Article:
An old Boeing building where two World War II bombers are being restored will stay standing, for now, sparking hopes that one day the public might be able to see the planes where they were made.

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The drab, cavernous building — huge enough to fit eight football fields — now sits silent and mostly empty on Boeing property in the 7700 block of East Marginal Way South.

Driving by the 2-40 Building, a motorist would have no clue of the crucial role it played in World War II, for Boeing and for Seattle.

It is a historic building that is part of a larger complex known as Plant 2. Boeing had planned to demolish the building but has now given it a temporary reprieve. Except for surplus equipment, the building’s main occupants today are two World War II bombers being restored by volunteers — a B-29 Superfortress and a B-17 Flying Fortress.

The B-17 has been called the most famous bomber of World War II, a machine-gun-loaded plane with a distinctive clear acrylic glass nose, that darkened the skies of Germany in its bombing campaigns.

The two planes under restoration are owned by the Museum of Flight, and since 2004, Boeing has allowed them to be stored in the building.

When one of the volunteers, Dale Thompson, 65, a retired telephone engineer, walks into the 2-40 Building, he can envision what it must have been like during the war years.

On April 29, 1944, the plant churned out 16 of the B-17s at a time when daily production was a staggering 12 a day. The plant produced 6,981 B-17s, as well as the first three experimental models of the B-29.

At its peak, some 30,000 people, working three shifts a day, riveted together their share of what Franklin D. Roosevelt called the “Arsenal of Democracy.” In some departments, nearly half of the employees were women who were part of the country’s “Rosie the Riveter” war effort.

“The place just oozes with history,” Thompson said. “When we work on the B-29, we do riveting with just one or two people, and that’s very loud. I can imagine what it sounded like with 10,000 people per shift. The din must have been humongous.”

The plant was considered of such strategic importance that during the war, in case of a Japanese bombing raid on Seattle, its rooftop was camouflaged to look like a suburban neighborhood.

There were fake trees made of board and mesh and held to the roof with wires. There were clapboard homes with painted rectangles for windows. A fake rooftop corner street sign said, “Synthetic St. & Burlap Blvd.”

Thompson envisions a portion of the 2-40 Building being kept for posterity.

For the near future, Boeing says that although the 2-40 Building had been scheduled for demolition in 2007, that may not necessarily happen.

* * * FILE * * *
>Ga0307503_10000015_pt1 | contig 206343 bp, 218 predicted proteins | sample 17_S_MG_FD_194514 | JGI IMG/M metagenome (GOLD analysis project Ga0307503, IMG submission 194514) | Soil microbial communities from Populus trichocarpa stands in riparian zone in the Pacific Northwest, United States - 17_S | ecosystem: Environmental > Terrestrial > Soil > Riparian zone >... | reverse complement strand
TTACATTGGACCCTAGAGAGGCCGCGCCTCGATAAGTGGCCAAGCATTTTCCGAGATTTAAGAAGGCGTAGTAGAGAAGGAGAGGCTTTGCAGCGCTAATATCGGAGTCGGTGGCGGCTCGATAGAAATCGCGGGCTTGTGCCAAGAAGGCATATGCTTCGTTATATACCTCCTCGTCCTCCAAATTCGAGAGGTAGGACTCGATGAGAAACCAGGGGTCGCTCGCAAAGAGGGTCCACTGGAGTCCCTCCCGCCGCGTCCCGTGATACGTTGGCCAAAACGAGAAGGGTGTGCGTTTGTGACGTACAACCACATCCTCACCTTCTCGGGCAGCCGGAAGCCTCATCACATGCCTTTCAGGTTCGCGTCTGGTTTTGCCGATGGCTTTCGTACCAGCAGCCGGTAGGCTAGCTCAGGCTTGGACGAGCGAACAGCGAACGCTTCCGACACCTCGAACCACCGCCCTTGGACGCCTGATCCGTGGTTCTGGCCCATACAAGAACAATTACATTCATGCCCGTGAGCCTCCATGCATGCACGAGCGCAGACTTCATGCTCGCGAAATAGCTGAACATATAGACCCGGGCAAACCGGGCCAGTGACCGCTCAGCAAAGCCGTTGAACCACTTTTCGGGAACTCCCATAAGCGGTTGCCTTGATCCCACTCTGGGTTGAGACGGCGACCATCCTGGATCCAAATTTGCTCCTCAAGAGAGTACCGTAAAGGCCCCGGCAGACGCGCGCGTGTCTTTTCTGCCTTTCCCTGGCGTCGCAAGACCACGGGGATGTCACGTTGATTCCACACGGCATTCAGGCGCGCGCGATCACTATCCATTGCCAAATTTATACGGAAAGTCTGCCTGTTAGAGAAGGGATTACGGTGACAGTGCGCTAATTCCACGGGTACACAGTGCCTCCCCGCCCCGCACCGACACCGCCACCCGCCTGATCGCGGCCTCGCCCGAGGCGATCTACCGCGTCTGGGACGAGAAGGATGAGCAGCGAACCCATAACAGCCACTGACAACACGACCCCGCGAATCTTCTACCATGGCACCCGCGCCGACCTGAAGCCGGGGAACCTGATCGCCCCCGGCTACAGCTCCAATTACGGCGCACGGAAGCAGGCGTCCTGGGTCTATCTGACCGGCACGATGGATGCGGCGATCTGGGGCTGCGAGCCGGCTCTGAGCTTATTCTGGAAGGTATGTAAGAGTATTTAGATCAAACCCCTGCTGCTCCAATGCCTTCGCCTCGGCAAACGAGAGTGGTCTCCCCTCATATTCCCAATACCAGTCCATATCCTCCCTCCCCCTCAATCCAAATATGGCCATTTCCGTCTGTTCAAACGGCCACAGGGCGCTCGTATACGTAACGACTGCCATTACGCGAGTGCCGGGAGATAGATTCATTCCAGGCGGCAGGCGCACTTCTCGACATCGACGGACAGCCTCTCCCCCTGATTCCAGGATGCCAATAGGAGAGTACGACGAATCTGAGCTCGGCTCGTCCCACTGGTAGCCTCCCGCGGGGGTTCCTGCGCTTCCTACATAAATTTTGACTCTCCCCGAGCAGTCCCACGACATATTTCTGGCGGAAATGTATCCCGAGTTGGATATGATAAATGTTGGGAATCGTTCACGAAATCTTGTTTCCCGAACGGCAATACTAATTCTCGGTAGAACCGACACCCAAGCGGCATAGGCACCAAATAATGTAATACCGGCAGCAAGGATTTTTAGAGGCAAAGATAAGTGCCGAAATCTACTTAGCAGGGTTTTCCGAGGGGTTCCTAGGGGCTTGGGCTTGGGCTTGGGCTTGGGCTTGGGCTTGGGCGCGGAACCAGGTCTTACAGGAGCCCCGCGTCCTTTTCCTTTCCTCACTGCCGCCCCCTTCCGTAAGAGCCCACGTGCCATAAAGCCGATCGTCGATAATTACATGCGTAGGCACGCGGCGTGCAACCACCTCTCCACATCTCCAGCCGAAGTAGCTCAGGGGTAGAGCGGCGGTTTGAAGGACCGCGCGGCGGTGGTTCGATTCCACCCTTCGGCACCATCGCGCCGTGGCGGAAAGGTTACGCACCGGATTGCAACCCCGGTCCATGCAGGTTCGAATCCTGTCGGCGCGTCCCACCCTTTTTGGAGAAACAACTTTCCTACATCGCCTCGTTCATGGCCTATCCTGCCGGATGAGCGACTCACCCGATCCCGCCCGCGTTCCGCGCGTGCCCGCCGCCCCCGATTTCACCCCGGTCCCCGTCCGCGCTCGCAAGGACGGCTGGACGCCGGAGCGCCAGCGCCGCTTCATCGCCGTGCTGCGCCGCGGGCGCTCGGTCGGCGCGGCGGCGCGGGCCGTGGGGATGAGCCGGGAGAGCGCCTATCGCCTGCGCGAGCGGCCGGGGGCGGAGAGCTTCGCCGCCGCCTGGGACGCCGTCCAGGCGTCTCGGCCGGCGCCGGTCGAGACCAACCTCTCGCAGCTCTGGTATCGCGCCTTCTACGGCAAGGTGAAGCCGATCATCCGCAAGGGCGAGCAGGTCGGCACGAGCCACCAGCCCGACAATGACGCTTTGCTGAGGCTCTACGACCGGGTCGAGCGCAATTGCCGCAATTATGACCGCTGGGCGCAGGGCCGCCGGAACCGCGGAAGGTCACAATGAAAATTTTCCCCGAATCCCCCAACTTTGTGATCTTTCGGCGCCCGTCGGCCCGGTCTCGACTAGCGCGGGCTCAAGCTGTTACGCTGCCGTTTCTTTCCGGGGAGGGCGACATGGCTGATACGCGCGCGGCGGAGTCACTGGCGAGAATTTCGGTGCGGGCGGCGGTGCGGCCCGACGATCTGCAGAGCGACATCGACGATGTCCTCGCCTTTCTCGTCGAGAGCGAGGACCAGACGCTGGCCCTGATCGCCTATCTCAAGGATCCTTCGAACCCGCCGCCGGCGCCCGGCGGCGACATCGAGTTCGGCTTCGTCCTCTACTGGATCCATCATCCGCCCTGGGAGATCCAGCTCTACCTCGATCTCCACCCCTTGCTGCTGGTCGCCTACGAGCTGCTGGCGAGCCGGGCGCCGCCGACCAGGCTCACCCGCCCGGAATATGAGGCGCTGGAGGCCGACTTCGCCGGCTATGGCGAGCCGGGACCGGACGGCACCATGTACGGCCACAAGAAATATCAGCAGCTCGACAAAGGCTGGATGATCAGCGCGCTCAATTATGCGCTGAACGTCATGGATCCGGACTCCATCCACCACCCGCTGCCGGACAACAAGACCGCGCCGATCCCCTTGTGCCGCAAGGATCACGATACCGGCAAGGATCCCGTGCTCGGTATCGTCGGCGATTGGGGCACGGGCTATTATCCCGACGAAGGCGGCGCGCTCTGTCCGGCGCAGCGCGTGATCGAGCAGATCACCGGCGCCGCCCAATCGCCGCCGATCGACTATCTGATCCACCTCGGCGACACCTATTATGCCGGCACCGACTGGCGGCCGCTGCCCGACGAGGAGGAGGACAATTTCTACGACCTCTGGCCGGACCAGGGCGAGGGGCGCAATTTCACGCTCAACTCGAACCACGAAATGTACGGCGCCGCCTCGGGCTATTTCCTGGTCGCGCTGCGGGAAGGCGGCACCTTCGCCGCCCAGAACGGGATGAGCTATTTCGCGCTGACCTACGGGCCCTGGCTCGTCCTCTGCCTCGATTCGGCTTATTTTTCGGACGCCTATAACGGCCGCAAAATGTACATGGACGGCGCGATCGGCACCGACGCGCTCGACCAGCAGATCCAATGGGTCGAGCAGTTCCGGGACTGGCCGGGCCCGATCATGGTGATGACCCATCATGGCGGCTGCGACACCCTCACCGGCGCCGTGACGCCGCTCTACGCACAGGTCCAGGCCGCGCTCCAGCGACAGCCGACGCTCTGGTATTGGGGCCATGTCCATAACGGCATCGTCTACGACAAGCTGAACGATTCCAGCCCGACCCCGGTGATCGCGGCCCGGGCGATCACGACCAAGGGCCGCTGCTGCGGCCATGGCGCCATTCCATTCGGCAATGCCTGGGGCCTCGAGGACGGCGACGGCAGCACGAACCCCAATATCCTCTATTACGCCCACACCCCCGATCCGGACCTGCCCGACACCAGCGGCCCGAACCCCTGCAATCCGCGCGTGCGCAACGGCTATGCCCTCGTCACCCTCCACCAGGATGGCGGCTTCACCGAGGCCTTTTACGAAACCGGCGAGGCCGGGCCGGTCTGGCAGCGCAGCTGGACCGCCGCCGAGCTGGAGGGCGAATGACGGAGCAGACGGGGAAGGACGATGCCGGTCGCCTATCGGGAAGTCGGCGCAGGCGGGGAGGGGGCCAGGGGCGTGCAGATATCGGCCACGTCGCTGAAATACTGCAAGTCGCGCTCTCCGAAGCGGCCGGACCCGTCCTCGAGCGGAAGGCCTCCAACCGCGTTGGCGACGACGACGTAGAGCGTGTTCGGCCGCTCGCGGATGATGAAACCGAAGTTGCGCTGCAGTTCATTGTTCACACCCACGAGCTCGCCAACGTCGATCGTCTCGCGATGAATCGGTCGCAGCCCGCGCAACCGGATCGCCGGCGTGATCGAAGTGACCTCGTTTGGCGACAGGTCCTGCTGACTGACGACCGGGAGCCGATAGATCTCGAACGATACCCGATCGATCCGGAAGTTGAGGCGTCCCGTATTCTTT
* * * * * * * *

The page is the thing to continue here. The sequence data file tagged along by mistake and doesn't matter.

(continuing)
Thompson said he understands the economics of demolishing a building no longer needed. But how about keeping a small chunk of it?

“Do we want to drive down East Marginal Way South to show our children and grandchildren a plaque, ‘This is where Plant 2 once stood’ … or do we want to be able to show them a piece of history?” he said.

It is an idea supported by Mike Lombardi, Boeing corporate historian.

“I hope that the people of Seattle would see this as a sufficient piece of Seattle history that they would make their desires known,” he said.

For now, the B-17 and the B-29 have had their lease at the 2-40 Building extended to the end of 2007.

That’s a relief for the volunteers, who have another year not to worry about storing the planes outdoors, where they would be susceptible to corrosion.

Tom Dawson, 81, a retired aeronautical engineer from Normandy Park and restoration manager for the B-29, said volunteers spent 9,000 hours on corrosion repair.

On the B-17, one estimate is that since 1991, volunteers have spent 100,000 hours on repairs to restore the plane into a flyable condition. Boeing has provided hangar space, blueprints, tools and has manufactured parts. The entire B-17 restoration project has been valued at $3.7 million.

The volunteers say they appreciate Boeing’s help.

But, they dream, wouldn’t it be something if the public could see the planes right where they were manufactured?

For now, the group of volunteers includes those who can remember firsthand the heyday of working inside the 2-40 Building.

One of them is Margaret Berry, 83, of Seattle.

She was a 19-year-old from Waitsburg, Walla Walla County, who decided to help the war effort. She was 5 foot 3 ½ and weighed 118 pounds when she started working the graveyard shift at Plant 2, earning 68 cents an hour.

She proudly remembers getting good ratings from her bosses, and soon moving to the day shift.

“Back then, I had pretty good muscle,” she recalled. “I had to use a 25-pound ‘squeeze,’ which was a 25-pound rivet gun with alligator jaws. The top jaw would hold the rivet in place and the bottom jaw would flatten it out. It was all overhead work.

“I think that’s why I received a good rating. My arms didn’t get sore. That’s because of the work I did in Eastern Washington. I thinned apples in the orchards. Some of the ladders I worked on were 16-foot ladders, and those ladders were quite heavy.”

In helping with the restoration, Berry went back to doing a little riveting around the wings.

“It brought back memories,” she said. “I realized that Shop 308, where I worked, had to be real close to where I now was doing the work.” She pondered the fate of the 2-40 Building.

“It should be kept as a historical building. A lot of people in Seattle don’t know that the building has this history,” she said. “It’s something that Seattle should be proud of. This is where the women were brought to begin working in men’s trades.

“This is one of the places that won the war.”

Erik Lacitis: 206-464-2237 or

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